Siblings Weekend kicks off with more than 1,000 participants


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Northville sophomore Marry Catherine McLaughlin and brother Matthew McLaughlin attempt the balance rope on Jan. 26 in Finch Fieldhouse. 

With a space theme of activities, Siblings Weekend at Central Michigan University started off on a busy note.

Students and their siblings arrived at Finch Fieldhouse Jan. 26 to partake in the first night of the annual Siblings Weekend events.

Senior Allison Tobey and administrative co-chair of Siblings Weekend, said they usually have 700-800 participants, but this year they have more than 1,000. 

This year’s theme consists of anything “space” related.

“This year we did a DIY galaxy event, so they could make their own nebula jars,” Tobey said. “We did a DIY galaxy slime. We also are doing an observatory star gazing."

The night of events also included open bowling, swimming at the Student Activity Center, basketball and soccer clinics, Stargazing in Brooks Observatory and an open climb in Finch Fieldhouse.

Sophomore Ashley Bourier was able to reach new heights while rock climbing with her brothers, 16-year-old John Bourier and 18-year-old Ryan Bourier.

She said although there was a lot to pick from, the events made it easier to appeal to the interests of everyone in the family. This was the Bourier's first time participating in siblings weekend.

"We are a diverse family, we have a lot of interests and we are all a little older,” Bourier said.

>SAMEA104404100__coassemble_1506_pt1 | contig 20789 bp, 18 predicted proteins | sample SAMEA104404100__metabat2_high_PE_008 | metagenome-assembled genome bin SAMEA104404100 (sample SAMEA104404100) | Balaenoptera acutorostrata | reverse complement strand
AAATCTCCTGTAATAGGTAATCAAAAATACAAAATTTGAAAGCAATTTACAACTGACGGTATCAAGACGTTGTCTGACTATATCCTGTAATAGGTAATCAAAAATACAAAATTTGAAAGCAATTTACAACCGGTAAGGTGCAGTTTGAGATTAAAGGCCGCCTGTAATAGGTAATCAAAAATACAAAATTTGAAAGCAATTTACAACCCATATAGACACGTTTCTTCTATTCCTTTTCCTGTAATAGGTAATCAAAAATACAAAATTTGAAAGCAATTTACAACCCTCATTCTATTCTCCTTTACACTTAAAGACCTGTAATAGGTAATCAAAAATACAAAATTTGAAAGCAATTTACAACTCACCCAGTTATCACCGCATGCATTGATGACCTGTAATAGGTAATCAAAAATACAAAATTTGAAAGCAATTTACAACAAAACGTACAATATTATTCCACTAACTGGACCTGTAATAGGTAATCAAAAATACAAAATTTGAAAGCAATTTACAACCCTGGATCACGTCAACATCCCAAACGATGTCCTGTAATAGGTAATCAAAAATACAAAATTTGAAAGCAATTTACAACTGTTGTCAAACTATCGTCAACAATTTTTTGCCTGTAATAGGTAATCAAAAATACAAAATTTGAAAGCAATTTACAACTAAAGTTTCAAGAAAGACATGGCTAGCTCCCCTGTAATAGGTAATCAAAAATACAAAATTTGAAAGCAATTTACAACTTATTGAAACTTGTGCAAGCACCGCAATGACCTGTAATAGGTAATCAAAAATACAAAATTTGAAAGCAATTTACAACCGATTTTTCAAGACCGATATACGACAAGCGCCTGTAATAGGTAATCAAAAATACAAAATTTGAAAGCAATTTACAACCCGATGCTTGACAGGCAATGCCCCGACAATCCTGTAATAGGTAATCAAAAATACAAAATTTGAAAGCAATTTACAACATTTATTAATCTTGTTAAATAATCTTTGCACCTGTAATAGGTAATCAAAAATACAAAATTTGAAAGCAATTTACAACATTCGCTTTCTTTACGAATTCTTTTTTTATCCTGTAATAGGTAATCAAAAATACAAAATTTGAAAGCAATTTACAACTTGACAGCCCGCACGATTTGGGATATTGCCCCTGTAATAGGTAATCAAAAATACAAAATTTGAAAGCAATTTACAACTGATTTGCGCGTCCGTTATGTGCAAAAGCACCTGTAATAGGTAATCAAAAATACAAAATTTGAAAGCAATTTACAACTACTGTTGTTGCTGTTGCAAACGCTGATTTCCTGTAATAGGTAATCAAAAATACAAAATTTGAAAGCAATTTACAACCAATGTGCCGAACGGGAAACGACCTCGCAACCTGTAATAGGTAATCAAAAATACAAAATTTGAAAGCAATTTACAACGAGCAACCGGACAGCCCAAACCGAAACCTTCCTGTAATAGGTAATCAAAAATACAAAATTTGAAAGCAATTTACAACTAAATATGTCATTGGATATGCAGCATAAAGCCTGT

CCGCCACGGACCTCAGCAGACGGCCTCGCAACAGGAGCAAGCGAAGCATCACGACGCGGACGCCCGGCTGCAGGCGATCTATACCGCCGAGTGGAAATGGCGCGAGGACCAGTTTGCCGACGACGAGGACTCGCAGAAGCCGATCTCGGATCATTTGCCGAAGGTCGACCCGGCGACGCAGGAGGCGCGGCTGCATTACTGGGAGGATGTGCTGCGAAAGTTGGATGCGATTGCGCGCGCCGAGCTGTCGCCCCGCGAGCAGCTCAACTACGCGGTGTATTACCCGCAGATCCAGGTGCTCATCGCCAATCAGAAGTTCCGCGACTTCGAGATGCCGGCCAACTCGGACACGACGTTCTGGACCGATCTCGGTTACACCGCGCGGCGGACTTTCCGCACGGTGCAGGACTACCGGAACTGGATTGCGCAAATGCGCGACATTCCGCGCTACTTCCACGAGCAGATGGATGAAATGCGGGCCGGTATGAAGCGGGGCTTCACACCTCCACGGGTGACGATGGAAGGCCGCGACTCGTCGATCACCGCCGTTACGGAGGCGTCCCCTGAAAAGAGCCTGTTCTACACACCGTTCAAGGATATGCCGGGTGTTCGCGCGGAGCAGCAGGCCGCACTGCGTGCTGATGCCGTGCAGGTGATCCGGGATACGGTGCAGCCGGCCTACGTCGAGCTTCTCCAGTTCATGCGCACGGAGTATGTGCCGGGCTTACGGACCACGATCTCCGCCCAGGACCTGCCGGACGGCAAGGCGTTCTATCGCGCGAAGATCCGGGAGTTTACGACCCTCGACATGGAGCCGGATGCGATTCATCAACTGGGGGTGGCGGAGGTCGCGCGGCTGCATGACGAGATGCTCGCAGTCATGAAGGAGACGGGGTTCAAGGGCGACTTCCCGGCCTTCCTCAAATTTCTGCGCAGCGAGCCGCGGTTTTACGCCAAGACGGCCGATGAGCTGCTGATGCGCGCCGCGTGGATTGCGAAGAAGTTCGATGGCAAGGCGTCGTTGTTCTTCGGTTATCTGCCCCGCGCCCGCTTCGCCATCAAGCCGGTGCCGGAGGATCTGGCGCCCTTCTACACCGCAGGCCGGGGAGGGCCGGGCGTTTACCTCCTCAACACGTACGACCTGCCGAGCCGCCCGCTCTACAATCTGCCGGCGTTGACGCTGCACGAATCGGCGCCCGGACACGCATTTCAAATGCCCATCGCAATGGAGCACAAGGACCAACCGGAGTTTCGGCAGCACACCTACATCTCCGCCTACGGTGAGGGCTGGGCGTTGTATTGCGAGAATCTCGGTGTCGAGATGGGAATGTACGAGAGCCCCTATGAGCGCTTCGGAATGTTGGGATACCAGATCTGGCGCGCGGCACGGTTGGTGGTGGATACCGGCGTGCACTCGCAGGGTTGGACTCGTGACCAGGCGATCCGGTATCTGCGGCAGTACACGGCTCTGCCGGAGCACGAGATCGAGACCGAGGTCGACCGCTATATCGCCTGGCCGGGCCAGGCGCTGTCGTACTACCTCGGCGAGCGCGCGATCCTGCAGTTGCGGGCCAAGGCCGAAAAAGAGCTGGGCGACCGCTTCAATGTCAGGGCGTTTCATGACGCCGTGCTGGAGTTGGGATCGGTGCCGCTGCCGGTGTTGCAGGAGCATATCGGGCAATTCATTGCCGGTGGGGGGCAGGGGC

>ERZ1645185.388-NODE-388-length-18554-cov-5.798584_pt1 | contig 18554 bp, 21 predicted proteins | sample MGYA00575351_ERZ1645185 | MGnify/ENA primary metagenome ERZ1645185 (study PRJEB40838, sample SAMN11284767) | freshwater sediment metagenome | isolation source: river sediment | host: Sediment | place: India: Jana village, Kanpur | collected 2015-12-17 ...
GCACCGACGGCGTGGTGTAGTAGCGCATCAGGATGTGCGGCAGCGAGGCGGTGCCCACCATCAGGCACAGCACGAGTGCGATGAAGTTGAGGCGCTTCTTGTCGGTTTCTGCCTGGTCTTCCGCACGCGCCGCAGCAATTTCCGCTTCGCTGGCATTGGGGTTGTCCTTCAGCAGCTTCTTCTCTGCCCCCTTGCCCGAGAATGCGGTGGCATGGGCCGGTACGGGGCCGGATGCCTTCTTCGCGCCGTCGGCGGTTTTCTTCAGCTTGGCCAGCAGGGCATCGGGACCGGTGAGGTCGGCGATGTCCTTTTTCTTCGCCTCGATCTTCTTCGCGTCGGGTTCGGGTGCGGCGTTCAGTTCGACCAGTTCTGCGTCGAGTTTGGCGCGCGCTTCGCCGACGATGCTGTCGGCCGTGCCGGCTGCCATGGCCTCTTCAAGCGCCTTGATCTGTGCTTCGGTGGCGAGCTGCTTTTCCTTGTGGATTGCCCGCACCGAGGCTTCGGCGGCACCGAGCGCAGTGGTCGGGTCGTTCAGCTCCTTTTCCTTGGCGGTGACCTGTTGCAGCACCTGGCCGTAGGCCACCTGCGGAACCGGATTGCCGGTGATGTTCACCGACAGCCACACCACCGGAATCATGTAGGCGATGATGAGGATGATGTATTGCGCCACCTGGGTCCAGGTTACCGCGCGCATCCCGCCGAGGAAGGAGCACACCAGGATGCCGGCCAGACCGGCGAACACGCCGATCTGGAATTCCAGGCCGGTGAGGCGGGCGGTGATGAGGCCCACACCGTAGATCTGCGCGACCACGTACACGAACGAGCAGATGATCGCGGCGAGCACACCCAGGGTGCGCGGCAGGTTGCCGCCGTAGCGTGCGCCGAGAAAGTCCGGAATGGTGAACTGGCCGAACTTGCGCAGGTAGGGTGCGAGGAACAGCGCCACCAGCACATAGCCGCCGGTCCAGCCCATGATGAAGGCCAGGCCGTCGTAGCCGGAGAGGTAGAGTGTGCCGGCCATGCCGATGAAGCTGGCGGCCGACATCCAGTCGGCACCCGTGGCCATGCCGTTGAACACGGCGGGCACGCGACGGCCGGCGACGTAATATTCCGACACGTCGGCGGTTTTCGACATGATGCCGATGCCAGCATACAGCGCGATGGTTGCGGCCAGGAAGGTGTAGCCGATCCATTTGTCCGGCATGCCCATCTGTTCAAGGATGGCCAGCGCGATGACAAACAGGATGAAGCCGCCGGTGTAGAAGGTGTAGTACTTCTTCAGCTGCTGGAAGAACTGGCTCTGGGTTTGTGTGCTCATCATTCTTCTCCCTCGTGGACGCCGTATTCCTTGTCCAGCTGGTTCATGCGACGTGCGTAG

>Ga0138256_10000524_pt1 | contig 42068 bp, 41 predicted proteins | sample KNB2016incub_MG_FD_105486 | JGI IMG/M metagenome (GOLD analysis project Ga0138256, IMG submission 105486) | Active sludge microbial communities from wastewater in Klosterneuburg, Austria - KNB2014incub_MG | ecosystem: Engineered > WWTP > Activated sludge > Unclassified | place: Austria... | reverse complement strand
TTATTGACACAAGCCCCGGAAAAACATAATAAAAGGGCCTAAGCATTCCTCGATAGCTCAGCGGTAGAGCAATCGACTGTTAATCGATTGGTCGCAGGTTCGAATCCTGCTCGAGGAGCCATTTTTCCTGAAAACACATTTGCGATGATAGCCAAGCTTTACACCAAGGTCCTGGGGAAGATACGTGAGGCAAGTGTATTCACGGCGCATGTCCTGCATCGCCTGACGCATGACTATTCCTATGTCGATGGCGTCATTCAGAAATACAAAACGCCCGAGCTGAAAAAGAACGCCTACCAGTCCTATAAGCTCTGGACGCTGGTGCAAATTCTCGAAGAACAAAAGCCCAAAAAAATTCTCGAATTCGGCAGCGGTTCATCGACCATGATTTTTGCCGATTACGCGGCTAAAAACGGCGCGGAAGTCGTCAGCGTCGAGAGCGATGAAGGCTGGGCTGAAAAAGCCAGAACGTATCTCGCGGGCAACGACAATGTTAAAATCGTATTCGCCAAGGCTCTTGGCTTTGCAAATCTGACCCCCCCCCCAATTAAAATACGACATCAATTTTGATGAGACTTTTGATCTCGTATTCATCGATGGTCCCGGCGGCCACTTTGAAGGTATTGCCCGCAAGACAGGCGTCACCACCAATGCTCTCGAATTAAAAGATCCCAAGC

The weekend was not only for siblings, though. St. Clair Shores sophomore Sarah Hall brought her three nieces and nephews, who ranged in ages from six to nine.

Many siblings anticipated making "slime," a growing popular trend for kids.

Jo-Jo Czinder, 12, was most looking forward to the DIY slime. Her brother, Bay City sophomore Zach Czinder, said that she loves making it at home.

The DIY Galaxy Event took place in the Lake Huron & Saint Clair rooms of the Bovee University Center, where 30 registered attendees were able to make slime and galaxy jars.

While students participated in the numerous events, they made sure not to miss the act of the night, international performer and illusionist Mike Super.

A crowd filled in Plachta Auditorium and was stunned by Super and his “mind reading abilities.”

Although Mike Super has only performed at CMU four times, he said he has a long relationship with the university and Siblings Weekend, noting him and CMU “go way back.”

"I think magic is really universal,” Super said. “It has a universal appeal to kids, adults and to grandparents."

The illusionist revealed to the audience performing at colleges are his favorite type of shows.

Many siblings were enjoying their first Siblings Weekend, but some were experts of the event. Lydia Cruce, 15, came for her fifth consecutive year to visit her older sister, Perry graduate student Gillian Cruce.

Lydia's favorite memory of her years with Siblings Weekend was the pancake breakfast when she was 12, when the breakfast had an "Under the Sea" theme.

"There was this guy walking around in a Nemo costume and he ended up in the background of all the photos we took, and it was hilarious" Lydia said. "It made us laugh so hard."

But among all the events Siblings Weekend had to offer, the most important part for many kids was spending quality time with their siblings.

"The best part of every year is hanging out with my sister," said Zoey Ross, 9, after she had just finished rock wall climbing. Zoey came to visit her sister, Saginaw graduate student Casey Ross.

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